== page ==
[Date Prev][Date Next][Thread Prev][Thread Next][Date Index][Thread Index]
Re: Scheme's Formal Semantics
> The tags-on-procedures problem was discussed extensively while the
> R3RS was being prepared, and the group came down definitively on the
> side of being able to do EQV? on procedures in the manner specified in
> the report. So I don't think we need to discuss it again.
The Vlisp research suggests that providing the extra expressivity of
LETREC expressions with side-effect semantics and an equality
predicate for procedures based on a tag directly conflicts with
efforts to formally verify program transformations used in optimizing
Scheme compilers. Given the lack of interest in verification by most
members of this list, I would be surprized if I could convince members
to reduce the expressivity of Scheme for the sake of formal methods.
When the decision was made to allow comparisons of procedures and
define LETREC expressions in terms of assignment, I was unclear on its
impact on the usefulness of the formal semantics. I believe the Vlisp
project has made the trade-off quite clear.
> The formal semantics differs from the informal semantics in specifying
> that (eqv? (lambda (x) x) (lambda (x) x)) must be false. Perhaps we
> can relax the formal semantics a bit to capture the informal semantics
> better, along the lines of the permute/unpermute hack. ....
> .... Would that
> help in your situation?
I do not understand how this change would help to prove the kind of
transformations that are verified for the Vlisp PreScheme compiler.
The compiler proofs make extensive use of the fact that the denotation
of a LAMBDA expression is independent of the store. I would be very
eager to hear from you if you have a particular technique in mind so
that your suggested change to the semantics would help in those
proofs. It seems that the extra expressivity of the features
described above preclude verification of the equivalent
transformations. I have no proof of this statement, and I would be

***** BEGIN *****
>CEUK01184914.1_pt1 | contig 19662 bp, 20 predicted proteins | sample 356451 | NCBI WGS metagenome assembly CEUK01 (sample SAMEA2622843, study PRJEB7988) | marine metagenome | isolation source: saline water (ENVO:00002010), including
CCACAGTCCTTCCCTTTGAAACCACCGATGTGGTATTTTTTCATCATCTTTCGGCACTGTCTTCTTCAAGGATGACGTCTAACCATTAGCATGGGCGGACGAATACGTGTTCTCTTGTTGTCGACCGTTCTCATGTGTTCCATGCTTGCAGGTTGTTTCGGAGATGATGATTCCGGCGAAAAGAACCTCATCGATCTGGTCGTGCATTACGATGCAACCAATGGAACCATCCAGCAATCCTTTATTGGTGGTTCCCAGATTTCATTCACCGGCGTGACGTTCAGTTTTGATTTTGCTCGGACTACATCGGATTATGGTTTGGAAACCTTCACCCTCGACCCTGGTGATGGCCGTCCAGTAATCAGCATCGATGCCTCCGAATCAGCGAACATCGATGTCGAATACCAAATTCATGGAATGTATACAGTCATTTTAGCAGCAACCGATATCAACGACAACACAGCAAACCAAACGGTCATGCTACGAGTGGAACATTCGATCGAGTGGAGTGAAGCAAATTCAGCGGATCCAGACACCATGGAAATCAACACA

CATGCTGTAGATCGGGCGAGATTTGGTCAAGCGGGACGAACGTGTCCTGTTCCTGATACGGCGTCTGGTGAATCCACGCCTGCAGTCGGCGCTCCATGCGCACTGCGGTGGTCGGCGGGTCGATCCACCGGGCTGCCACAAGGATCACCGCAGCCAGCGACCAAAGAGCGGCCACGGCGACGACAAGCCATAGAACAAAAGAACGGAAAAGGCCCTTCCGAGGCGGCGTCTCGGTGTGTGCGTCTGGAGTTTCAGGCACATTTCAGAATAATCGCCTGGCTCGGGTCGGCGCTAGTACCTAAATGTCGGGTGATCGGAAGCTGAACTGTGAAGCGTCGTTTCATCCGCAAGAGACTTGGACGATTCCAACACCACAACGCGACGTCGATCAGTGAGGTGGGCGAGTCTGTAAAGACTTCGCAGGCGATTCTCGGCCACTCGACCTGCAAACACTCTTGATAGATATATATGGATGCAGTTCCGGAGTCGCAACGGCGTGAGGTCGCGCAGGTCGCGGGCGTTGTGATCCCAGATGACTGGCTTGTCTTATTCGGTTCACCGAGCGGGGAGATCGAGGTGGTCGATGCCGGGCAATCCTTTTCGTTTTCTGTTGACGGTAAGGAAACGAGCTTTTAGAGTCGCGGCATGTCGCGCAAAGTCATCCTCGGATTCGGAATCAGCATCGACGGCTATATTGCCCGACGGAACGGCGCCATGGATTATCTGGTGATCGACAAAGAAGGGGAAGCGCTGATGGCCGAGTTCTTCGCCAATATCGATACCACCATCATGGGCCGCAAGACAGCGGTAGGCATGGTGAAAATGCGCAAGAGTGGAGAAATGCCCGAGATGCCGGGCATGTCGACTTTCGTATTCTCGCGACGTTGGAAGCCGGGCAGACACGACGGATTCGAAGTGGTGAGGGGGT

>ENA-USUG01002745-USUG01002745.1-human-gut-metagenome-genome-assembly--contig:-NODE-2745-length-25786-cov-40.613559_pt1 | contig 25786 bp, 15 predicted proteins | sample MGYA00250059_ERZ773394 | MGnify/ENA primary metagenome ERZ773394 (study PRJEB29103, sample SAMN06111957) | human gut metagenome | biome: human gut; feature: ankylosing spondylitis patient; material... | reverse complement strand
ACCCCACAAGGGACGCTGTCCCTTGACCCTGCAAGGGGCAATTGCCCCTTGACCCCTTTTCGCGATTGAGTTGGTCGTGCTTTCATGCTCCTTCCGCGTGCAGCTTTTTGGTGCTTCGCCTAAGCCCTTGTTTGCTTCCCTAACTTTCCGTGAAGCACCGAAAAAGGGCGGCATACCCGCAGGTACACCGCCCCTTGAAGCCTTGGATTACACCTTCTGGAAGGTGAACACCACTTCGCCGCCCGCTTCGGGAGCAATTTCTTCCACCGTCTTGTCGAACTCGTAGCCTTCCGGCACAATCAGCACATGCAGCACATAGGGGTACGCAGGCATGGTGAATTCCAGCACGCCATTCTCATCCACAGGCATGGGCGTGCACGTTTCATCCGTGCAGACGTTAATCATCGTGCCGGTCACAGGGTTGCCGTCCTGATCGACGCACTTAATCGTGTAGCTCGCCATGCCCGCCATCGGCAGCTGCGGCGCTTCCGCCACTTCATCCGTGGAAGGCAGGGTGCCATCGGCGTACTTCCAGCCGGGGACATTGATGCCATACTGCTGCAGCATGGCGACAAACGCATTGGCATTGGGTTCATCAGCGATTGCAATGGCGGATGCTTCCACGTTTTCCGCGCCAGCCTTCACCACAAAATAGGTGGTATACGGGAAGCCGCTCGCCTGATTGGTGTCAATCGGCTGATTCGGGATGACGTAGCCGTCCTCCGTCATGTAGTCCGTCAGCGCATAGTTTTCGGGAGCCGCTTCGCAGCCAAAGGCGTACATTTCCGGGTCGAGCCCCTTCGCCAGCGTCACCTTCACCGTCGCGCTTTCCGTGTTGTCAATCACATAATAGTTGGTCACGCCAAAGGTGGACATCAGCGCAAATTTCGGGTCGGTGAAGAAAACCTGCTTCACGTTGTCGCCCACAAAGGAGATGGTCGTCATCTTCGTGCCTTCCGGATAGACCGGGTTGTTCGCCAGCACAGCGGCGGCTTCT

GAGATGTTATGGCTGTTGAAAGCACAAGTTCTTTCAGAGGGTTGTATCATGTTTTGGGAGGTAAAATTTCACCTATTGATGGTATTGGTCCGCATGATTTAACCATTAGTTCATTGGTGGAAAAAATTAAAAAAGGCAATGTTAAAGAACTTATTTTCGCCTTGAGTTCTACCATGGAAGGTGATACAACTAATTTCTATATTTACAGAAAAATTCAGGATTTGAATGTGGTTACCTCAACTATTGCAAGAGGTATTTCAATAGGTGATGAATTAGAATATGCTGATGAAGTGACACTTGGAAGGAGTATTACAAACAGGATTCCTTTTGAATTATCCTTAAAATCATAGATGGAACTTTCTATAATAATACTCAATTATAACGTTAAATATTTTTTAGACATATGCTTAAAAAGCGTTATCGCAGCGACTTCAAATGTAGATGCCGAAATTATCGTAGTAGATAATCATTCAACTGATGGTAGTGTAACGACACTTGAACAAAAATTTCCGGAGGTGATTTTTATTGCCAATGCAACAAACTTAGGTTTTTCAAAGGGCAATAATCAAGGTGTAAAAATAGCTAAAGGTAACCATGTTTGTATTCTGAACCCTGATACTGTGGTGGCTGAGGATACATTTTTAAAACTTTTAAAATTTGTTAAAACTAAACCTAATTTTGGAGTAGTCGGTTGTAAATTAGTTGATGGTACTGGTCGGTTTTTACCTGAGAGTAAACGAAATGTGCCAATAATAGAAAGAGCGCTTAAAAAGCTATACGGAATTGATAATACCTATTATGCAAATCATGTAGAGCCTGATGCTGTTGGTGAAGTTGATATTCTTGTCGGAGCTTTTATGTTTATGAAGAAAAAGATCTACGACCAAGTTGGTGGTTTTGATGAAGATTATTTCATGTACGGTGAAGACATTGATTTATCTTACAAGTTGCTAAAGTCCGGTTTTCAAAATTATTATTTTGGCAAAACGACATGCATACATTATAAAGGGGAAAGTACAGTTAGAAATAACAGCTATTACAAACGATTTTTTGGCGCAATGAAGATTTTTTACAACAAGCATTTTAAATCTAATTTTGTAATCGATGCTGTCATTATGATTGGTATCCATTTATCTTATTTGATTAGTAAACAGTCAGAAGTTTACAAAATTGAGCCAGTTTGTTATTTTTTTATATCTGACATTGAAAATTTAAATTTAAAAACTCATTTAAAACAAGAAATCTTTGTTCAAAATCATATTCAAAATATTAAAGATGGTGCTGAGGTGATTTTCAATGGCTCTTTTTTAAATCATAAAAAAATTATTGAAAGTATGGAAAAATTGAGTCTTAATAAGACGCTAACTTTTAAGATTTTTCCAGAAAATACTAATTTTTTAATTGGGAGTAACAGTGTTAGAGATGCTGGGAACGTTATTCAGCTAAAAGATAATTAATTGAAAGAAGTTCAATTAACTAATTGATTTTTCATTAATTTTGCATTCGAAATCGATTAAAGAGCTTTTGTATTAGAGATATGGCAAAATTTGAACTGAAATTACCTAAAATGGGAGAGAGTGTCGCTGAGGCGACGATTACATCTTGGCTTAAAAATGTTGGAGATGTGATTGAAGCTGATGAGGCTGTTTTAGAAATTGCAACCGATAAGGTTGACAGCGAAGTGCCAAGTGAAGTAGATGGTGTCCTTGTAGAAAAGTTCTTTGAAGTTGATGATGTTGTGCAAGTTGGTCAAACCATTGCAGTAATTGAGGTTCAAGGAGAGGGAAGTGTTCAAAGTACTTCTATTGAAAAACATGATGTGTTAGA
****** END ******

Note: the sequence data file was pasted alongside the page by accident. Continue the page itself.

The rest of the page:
happy to be shown wrong.
For those with little knowledge of PreScheme, let me fill in a few
details. PreScheme is a systems programming subset of Scheme used to
implement Scheme48, a byte-code interpreter based Scheme by Jonathan
Rees and Richard Kelsey. It differs from Scheme mainly in that all
PreScheme programs must be able to be transformed into a form which
requires only a C-like run-time system, i.e. no garbage collection and
no type discrimination at run-time. Richard has done the bulk of the
work of PreScheme, and is quick to point out that PreScheme could be
used for general systems programming tasks including implementing
In PreScheme, LAMBDA bound variables cannot be modified, procedures
cannot compared, LETREC expression initializers must all be LAMBDA
expressions, and all procedures return exactly one value. With the
exception of the requirement on the number of return values, all of
the above properties of PreScheme facilitate the verification of
transformation rules for Vlisp PreScheme expressions, though Jonathan
and Richard did not seem to have verifiability as a design goal for
Vlisp PreScheme is much like PreScheme except that rather than
inheriting its formal semantics from Scheme, its formal semantics are
given in a form that is closer to Muchnik and Pleben's semantics for
Scheme from the 1980 Lisp Conference. The result is a language with a
useful formal semantics.